By Our Legal Correspondent

Bhubaneswar: The observation of a Delhi court over a cheque bounce case is expected to expedite the government’s move to amend the Negotiable Instruments Act ( NI Act), 1881 .

The court of Delhi metrolpolitan magistrate, Nupur Gupta, while disposing off a 20 year old cheque bounce case, has observed, “ the very purpose of Negotiable Instruments Act seems to have been frustrated.”

The court has sentenced the  managing director of Prakash Industries, VP Aggarwal,  for one year imprisonment. , and directed him and his firm to pay Rs 10 crore each to two Sahara group companies. Aggarwal had received Rs5 crore each from Sahara India Airlines and Sahara India Financial Corporation as loan for his company way back in 1990s. Cases under NI Act was instituted against him and his company as the cheques he had issued in May 1996 were dishonoured by the bank due to lack of balance in the bank accounts.  

The court noted that the present matter was pending since 1997 and “the very purpose of Negotiable Instruments Act seems to have been frustrated”.
The  court observation is likely to wake up the government of India to bring in the necessary amendment in the NI Act to expedite the legal proceedings. Particularly, after the demonetization when the government is going ahead full steam in switching over to a less cash regime, there is need to protect the people from the vagaries of cheque bounce cases by amending the  NI Act.

The union finance minister, Arun Jaitely has promised in his last budget speech that the NI Act would be amended soon to expedite the cheque bounce cases. The government is purposing to make cheque bounce cases non-bailable to deter the defaulters.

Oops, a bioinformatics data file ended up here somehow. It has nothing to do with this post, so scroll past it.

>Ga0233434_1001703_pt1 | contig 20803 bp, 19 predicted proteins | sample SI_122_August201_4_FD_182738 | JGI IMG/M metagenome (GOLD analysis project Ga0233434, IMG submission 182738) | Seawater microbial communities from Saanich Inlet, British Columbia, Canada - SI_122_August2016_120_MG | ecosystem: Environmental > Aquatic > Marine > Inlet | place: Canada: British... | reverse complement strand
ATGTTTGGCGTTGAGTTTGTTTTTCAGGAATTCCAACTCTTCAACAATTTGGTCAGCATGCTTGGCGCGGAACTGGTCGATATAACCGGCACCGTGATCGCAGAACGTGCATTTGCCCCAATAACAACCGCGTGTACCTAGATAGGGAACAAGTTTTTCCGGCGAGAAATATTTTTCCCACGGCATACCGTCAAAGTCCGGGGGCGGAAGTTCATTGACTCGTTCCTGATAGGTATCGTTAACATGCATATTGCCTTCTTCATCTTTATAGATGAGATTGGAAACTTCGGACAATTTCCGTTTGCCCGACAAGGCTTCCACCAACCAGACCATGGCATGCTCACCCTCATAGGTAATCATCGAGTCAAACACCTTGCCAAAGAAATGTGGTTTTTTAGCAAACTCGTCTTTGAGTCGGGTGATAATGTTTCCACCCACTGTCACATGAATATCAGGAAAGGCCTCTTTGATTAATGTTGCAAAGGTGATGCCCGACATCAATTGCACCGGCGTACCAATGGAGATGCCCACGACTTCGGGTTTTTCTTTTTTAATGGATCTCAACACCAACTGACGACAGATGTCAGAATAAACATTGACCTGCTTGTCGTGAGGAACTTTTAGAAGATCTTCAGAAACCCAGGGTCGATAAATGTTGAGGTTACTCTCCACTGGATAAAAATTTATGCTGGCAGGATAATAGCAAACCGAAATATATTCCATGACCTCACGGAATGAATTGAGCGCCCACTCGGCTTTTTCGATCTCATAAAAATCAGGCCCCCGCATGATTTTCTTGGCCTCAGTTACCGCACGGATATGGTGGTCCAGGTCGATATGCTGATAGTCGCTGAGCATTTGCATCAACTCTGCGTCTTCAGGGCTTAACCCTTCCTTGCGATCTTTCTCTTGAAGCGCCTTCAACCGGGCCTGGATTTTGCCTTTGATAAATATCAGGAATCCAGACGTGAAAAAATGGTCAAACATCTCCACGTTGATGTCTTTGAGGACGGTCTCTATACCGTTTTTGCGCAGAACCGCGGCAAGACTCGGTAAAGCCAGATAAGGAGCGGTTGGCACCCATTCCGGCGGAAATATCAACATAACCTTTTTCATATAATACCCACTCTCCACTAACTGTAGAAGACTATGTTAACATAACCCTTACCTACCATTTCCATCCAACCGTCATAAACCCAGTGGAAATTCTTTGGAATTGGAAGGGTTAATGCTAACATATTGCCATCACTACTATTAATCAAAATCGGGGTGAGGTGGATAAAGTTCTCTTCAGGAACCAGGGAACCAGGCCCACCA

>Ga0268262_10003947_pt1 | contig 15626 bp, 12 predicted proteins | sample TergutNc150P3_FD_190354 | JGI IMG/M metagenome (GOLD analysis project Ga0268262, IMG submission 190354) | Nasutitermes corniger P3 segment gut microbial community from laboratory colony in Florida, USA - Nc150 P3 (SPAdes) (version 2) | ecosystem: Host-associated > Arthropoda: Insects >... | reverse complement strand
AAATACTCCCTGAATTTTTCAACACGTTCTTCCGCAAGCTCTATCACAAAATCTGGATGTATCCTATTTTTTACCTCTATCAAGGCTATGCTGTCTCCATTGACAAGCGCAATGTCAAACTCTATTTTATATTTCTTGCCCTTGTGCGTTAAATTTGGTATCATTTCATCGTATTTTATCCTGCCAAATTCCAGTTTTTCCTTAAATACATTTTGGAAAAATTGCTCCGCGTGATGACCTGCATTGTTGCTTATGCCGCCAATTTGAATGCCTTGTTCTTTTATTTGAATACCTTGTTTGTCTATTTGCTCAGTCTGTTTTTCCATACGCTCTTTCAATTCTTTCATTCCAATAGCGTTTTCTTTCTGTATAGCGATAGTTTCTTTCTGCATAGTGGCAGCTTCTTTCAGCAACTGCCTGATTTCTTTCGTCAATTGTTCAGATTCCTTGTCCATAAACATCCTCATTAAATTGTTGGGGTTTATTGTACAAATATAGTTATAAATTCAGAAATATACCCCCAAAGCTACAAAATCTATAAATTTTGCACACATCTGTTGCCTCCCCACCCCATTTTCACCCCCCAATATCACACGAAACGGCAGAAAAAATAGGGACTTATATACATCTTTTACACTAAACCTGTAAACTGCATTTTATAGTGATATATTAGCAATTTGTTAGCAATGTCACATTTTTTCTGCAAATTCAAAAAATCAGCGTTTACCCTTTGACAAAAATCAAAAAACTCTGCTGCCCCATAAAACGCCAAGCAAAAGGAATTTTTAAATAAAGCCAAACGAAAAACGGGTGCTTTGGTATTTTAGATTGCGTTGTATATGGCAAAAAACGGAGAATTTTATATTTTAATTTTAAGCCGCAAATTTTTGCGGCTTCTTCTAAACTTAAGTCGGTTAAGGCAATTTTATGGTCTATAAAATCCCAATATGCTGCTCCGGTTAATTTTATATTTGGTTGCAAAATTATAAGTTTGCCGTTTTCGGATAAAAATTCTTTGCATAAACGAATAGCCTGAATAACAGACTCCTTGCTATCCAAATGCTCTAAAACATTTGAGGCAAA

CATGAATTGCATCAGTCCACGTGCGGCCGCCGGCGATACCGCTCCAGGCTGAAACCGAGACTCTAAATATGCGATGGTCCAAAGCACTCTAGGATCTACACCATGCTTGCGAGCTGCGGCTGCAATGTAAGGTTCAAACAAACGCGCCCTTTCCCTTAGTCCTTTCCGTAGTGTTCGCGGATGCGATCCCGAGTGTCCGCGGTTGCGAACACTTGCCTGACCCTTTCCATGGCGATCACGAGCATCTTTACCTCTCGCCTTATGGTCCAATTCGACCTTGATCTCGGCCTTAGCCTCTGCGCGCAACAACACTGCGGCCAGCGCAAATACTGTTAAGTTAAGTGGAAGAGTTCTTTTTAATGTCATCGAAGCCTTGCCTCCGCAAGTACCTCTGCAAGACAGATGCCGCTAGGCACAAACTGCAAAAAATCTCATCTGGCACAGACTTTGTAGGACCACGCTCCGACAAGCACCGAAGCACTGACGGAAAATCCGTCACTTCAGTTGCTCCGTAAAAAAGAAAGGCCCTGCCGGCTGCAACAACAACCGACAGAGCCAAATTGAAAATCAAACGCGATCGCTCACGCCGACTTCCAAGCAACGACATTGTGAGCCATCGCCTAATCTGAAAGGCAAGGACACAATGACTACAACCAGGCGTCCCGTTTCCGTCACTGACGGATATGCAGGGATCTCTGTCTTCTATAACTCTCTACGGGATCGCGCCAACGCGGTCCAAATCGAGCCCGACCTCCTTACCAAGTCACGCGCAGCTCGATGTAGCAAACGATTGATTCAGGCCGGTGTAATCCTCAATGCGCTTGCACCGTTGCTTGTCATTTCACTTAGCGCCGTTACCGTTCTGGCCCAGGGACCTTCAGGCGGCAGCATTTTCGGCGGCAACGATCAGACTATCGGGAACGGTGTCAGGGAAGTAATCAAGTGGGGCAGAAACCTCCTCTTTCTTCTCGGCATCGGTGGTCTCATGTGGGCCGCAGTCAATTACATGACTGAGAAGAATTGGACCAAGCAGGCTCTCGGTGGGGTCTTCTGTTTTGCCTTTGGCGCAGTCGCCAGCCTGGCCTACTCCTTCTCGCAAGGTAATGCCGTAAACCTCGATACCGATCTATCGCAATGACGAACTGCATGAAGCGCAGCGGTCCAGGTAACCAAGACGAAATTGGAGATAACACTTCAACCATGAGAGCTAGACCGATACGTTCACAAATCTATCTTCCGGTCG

Jaitely said, while presenting the budget , the government is considering further amending the Negotiable Instrument (NI) Act to effectively deal with lakhs of cheque bounce cases by reducing timeframe for resolution of such disputes.

“As we move faster on the path of digital transactions and cheque payments, we need to ensure the payees of dishonoured cheques are able to realise the payments. The government is therefore considering the option of amending the Negotiable Instruments Act suitably,” Jaitely said.

“After cheque bounce, the litigation process is very complex and takes time. So, for traders with a bounced cheque, litigation takes a long time to recover the money,” he said.

The department of financial services is working on amendment of the NI Act to ensure the time taken to redress the cheque bounce cases is compressed, the finance minister said.

In the meanwhile, the government has promulgated an ordinance enabling the victim to file cases at place where a cheque is presented for clearance and not the place of issue. The ordinance was required as the Bill to this regard could not be passed in the Rajya Sabha. Over 18 lakh victims fighting court cases were benefited by this amendment.

Now that the NDA has managed a comfortable position in the Rajya Sabha it would go ahead with the amendments of the NI Act to protect the interest of the people.

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